Interview with Vic Riley


Vic Riley in a lime green patterned long sleeve top, smiling with light makeup, gold earrings, and dark brown hair tied up into a bun. Behind her is a patch of green leaves.
Vic Riley in a lime green patterned long sleeve top, smiling with light makeup, gold earrings, and dark brown hair tied up into a bun. Behind her is a patch of green leaves.

Founding Executive Director of I-CREATE YOUTH Jessica (Jess) Kim interviewed Vic Riley, a business owner, special education teacher, and disability advocate.


Vic Riley is an educator, creative, and small business owner of 3E Designs! 3E is dedicated to creating quality tees that are geared towards disability advocacy, inclusion, accessibility, and allyship. Vic is bubbly, warm, and loves being with her students, but she is also fiercely passionate about accessible education. Because of those traits, and because of the love she has for her students, 3E continues to serve individuals with disabilities, as well as fellow teachers, moms, OTs, PTs, SLPs through graphic design on tees. She believes that something as simple as a tee can spurn intentional conversation and dialogue about advocacy. Her favorite part about 3E is connecting with other individuals with similar passions, and using a portion of proceeds to donate towards various non-profits that are helping make the world more accessible.



I-CREATE YOUTH is an organization that empowers, educates, and connects disabled youth through language in its various forms, from poetry to programming. We teach creative writing workshops, host fellowship and summer research programs, and curate monthly exhibitions featuring disabled changemakers, all in an effort to connect disabled youth and communicate their stories with the world. Learn more about us at icreateyouth.com.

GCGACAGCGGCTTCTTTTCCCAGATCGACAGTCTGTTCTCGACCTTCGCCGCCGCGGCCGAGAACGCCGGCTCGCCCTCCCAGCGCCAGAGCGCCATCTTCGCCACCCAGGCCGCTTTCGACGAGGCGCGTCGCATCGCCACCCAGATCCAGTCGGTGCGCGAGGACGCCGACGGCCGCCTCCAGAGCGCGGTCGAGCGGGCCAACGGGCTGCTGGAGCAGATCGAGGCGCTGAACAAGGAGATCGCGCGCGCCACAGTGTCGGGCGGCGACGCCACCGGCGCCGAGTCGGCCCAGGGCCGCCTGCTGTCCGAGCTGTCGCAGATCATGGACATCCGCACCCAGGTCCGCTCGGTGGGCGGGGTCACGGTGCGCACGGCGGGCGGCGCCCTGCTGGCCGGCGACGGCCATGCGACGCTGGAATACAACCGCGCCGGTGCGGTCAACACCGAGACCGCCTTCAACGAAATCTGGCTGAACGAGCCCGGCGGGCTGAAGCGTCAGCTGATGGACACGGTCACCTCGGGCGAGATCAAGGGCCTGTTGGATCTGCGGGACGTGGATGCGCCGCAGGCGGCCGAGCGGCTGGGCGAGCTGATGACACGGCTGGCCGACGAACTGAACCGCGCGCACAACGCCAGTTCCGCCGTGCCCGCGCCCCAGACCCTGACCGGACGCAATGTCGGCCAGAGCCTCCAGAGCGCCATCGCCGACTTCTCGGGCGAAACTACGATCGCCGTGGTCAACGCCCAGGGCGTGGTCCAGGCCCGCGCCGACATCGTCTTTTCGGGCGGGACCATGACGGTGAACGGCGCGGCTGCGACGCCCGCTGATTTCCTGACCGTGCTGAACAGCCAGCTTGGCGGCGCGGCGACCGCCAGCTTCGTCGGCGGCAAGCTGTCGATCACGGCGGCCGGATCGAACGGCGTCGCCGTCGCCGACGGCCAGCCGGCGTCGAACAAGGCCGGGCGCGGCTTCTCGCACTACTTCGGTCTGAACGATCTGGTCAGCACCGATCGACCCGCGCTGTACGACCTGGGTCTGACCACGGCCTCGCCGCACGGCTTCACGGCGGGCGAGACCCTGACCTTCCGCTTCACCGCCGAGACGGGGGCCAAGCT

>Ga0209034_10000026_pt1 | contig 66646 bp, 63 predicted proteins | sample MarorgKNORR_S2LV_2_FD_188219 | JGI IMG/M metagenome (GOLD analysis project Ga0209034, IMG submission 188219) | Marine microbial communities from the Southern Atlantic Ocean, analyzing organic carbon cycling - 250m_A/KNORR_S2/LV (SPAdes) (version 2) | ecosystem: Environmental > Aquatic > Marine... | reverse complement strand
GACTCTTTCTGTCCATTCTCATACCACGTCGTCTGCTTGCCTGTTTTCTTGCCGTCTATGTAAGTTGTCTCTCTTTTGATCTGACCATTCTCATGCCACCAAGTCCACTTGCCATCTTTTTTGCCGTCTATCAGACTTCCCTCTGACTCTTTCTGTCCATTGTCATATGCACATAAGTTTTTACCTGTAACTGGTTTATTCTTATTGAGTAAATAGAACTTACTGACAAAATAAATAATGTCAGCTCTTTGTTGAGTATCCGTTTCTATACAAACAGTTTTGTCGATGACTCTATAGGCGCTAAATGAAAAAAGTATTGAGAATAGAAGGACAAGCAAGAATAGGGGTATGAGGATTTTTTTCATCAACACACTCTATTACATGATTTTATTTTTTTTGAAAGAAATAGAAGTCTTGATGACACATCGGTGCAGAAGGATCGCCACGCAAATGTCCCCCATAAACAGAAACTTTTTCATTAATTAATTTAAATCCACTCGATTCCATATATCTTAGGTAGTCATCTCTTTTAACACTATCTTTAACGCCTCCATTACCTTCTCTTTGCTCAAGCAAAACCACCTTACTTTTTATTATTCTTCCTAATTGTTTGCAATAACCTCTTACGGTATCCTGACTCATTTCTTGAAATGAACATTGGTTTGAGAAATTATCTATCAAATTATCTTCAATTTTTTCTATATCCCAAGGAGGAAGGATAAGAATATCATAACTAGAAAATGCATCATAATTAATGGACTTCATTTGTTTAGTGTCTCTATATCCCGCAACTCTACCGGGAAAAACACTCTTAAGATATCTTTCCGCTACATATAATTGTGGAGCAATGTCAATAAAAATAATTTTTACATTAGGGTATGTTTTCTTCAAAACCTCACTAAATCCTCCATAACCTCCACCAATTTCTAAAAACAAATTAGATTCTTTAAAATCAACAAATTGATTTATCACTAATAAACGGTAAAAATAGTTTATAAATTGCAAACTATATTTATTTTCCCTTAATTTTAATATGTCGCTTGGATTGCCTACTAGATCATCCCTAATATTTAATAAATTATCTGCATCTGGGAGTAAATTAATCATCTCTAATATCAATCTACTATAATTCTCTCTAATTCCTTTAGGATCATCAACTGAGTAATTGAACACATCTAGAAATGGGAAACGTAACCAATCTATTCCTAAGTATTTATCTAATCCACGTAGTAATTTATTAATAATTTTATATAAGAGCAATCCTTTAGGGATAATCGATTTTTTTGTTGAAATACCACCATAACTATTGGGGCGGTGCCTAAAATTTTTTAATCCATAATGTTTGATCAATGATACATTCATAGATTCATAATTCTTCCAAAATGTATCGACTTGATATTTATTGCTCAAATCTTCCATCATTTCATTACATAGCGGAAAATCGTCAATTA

Jessica Kim: What motivated you to start 3E Designs?


Vic Riley: Short answer: my students! As an educator who was allowed to wear t-shirts a few days a week, I started looking online for advocacy tees, but I never found any that felt like I’d wear with joy– they were often insensitive towards the disabled community (symbols, color pallets and materials that aren’t sensory-friendly, etc.), so I decided to start drawing on my iPad and turning those drawings into tees for myself and some teacher friends!


JK: Can you share some of your latest designs with me? (pictures are good too, with descriptions)


VR: My latest release is one that says, “We all grow at different rates and that’s okay.” It has these really happy little flowers that are smiling, all in pastels and staggered. All of my designs are based on my kiddos, and because of that, they are deeply personal to me. Growth is growth, and it’s so important to celebrate that for anyone. In my experience, oftentimes in classroom settings victories are hard won– it’s a collaborative effort and those victories are never too small to be celebrated!


Image description: Vic is standing in the grass in front of a fence and a tree. She has dark brown hair that is pulled up in a clip, yellow earrings, and she is smiling with her eyes closed. She is wearing blue jeans and a cream colored shirt. The shirt has a design that says, “We all grow at different rates and that’s okay,” with pastel pink, yellow, blue, and purple flowers. The flowers have yellow smiling faces, and there are green leaves wrapping around the flowers.